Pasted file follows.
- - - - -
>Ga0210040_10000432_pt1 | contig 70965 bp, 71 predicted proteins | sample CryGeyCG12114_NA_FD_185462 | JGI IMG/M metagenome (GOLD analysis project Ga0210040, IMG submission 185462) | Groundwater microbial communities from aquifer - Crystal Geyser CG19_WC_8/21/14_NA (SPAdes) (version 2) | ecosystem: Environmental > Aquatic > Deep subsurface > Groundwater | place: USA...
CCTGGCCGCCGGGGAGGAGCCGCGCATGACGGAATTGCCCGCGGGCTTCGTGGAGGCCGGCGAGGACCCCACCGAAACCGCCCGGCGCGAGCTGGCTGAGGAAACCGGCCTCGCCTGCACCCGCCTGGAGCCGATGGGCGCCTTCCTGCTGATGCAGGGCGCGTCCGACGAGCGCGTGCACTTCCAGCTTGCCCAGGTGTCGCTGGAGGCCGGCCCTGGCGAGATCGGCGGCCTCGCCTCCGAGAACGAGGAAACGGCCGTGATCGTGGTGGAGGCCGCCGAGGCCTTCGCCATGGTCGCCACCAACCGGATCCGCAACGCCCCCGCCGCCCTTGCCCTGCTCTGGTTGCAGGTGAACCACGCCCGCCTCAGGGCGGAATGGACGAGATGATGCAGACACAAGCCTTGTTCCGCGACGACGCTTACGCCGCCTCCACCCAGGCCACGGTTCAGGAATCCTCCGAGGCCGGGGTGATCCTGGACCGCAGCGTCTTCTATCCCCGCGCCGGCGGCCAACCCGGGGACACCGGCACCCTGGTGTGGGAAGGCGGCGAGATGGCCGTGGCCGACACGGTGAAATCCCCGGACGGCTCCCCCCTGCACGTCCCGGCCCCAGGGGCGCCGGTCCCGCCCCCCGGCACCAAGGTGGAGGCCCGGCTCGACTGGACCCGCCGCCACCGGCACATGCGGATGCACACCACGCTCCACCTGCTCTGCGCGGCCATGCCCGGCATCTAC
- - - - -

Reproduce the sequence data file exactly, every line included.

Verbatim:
>Ga0210040_10000432_pt1 | contig 70965 bp, 71 predicted proteins | sample CryGeyCG12114_NA_FD_185462 | JGI IMG/M metagenome (GOLD analysis project Ga0210040, IMG submission 185462) | Groundwater microbial communities from aquifer - Crystal Geyser CG19_WC_8/21/14_NA (SPAdes) (version 2) | ecosystem: Environmental > Aquatic > Deep subsurface > Groundwater | place: USA...
CCTGGCCGCCGGGGAGGAGCCGCGCATGACGGAATTGCCCGCGGGCTTCGTGGAGGCCGGCGAGGACCCCACCGAAACCGCCCGGCGCGAGCTGGCTGAGGAAACCGGCCTCGCCTGCACCCGCCTGGAGCCGATGGGCGCCTTCCTGCTGATGCAGGGCGCGTCCGACGAGCGCGTGCACTTCCAGCTTGCCCAGGTGTCGCTGGAGGCCGGCCCTGGCGAGATCGGCGGCCTCGCCTCCGAGAACGAGGAAACGGCCGTGATCGTGGTGGAGGCCGCCGAGGCCTTCGCCATGGTCGCCACCAACCGGATCCGCAACGCCCCCGCCGCCCTTGCCCTGCTCTGGTTGCAGGTGAACCACGCCCGCCTCAGGGCGGAATGGACGAGATGATGCAGACACAAGCCTTGTTCCGCGACGACGCTTACGCCGCCTCCACCCAGGCCACGGTTCAGGAATCCTCCGAGGCCGGGGTGATCCTGGACCGCAGCGTCTTCTATCCCCGCGCCGGCGGCCAACCCGGGGACACCGGCACCCTGGTGTGGGAAGGCGGCGAGATGGCCGTGGCCGACACGGTGAAATCCCCGGACGGCTCCCCCCTGCACGTCCCGGCCCCAGGGGCGCCGGTCCCGCCCCCCGGCACCAAGGTGGAGGCCCGGCTCGACTGGACCCGCCGCCACCGGCACATGCGGATGCACACCACGCTCCACCTGCTCTGCGCGGCCATGCCCGGCATCTAC